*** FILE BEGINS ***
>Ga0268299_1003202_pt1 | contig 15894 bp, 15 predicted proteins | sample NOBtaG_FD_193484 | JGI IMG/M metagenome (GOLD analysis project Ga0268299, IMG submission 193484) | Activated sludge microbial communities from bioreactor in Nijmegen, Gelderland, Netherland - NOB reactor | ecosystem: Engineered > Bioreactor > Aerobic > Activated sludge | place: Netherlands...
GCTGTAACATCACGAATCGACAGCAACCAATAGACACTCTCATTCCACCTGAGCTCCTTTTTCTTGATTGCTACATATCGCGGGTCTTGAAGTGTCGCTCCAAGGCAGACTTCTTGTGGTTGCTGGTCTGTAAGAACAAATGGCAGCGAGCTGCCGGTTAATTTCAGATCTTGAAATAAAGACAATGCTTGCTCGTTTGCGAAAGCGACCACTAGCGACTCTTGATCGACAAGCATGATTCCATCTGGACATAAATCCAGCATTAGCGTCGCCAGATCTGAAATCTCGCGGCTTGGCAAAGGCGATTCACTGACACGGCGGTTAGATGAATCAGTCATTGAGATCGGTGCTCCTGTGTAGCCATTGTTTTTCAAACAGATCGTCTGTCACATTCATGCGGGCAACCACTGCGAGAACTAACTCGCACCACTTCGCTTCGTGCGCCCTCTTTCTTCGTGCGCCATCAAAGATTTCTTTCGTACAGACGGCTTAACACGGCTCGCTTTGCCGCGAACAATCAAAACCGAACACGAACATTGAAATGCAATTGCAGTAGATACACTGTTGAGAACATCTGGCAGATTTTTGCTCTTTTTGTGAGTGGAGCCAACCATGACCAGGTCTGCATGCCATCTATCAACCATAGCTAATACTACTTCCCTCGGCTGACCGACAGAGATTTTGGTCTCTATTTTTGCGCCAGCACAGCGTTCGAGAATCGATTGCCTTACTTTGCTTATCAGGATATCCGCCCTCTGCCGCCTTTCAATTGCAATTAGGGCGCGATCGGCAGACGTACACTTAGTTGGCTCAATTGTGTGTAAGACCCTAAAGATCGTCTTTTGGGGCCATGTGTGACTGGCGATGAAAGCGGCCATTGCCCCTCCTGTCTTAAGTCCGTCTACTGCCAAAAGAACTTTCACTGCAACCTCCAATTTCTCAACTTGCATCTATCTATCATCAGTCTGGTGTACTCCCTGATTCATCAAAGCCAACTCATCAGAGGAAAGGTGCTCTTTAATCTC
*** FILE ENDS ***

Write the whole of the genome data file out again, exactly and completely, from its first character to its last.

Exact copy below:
>Ga0268299_1003202_pt1 | contig 15894 bp, 15 predicted proteins | sample NOBtaG_FD_193484 | JGI IMG/M metagenome (GOLD analysis project Ga0268299, IMG submission 193484) | Activated sludge microbial communities from bioreactor in Nijmegen, Gelderland, Netherland - NOB reactor | ecosystem: Engineered > Bioreactor > Aerobic > Activated sludge | place: Netherlands...
GCTGTAACATCACGAATCGACAGCAACCAATAGACACTCTCATTCCACCTGAGCTCCTTTTTCTTGATTGCTACATATCGCGGGTCTTGAAGTGTCGCTCCAAGGCAGACTTCTTGTGGTTGCTGGTCTGTAAGAACAAATGGCAGCGAGCTGCCGGTTAATTTCAGATCTTGAAATAAAGACAATGCTTGCTCGTTTGCGAAAGCGACCACTAGCGACTCTTGATCGACAAGCATGATTCCATCTGGACATAAATCCAGCATTAGCGTCGCCAGATCTGAAATCTCGCGGCTTGGCAAAGGCGATTCACTGACACGGCGGTTAGATGAATCAGTCATTGAGATCGGTGCTCCTGTGTAGCCATTGTTTTTCAAACAGATCGTCTGTCACATTCATGCGGGCAACCACTGCGAGAACTAACTCGCACCACTTCGCTTCGTGCGCCCTCTTTCTTCGTGCGCCATCAAAGATTTCTTTCGTACAGACGGCTTAACACGGCTCGCTTTGCCGCGAACAATCAAAACCGAACACGAACATTGAAATGCAATTGCAGTAGATACACTGTTGAGAACATCTGGCAGATTTTTGCTCTTTTTGTGAGTGGAGCCAACCATGACCAGGTCTGCATGCCATCTATCAACCATAGCTAATACTACTTCCCTCGGCTGACCGACAGAGATTTTGGTCTCTATTTTTGCGCCAGCACAGCGTTCGAGAATCGATTGCCTTACTTTGCTTATCAGGATATCCGCCCTCTGCCGCCTTTCAATTGCAATTAGGGCGCGATCGGCAGACGTACACTTAGTTGGCTCAATTGTGTGTAAGACCCTAAAGATCGTCTTTTGGGGCCATGTGTGACTGGCGATGAAAGCGGCCATTGCCCCTCCTGTCTTAAGTCCGTCTACTGCCAAAAGAACTTTCACTGCAACCTCCAATTTCTCAACTTGCATCTATCTATCATCAGTCTGGTGTACTCCCTGATTCATCAAAGCCAACTCATCAGAGGAAAGGTGCTCTTTAATCTC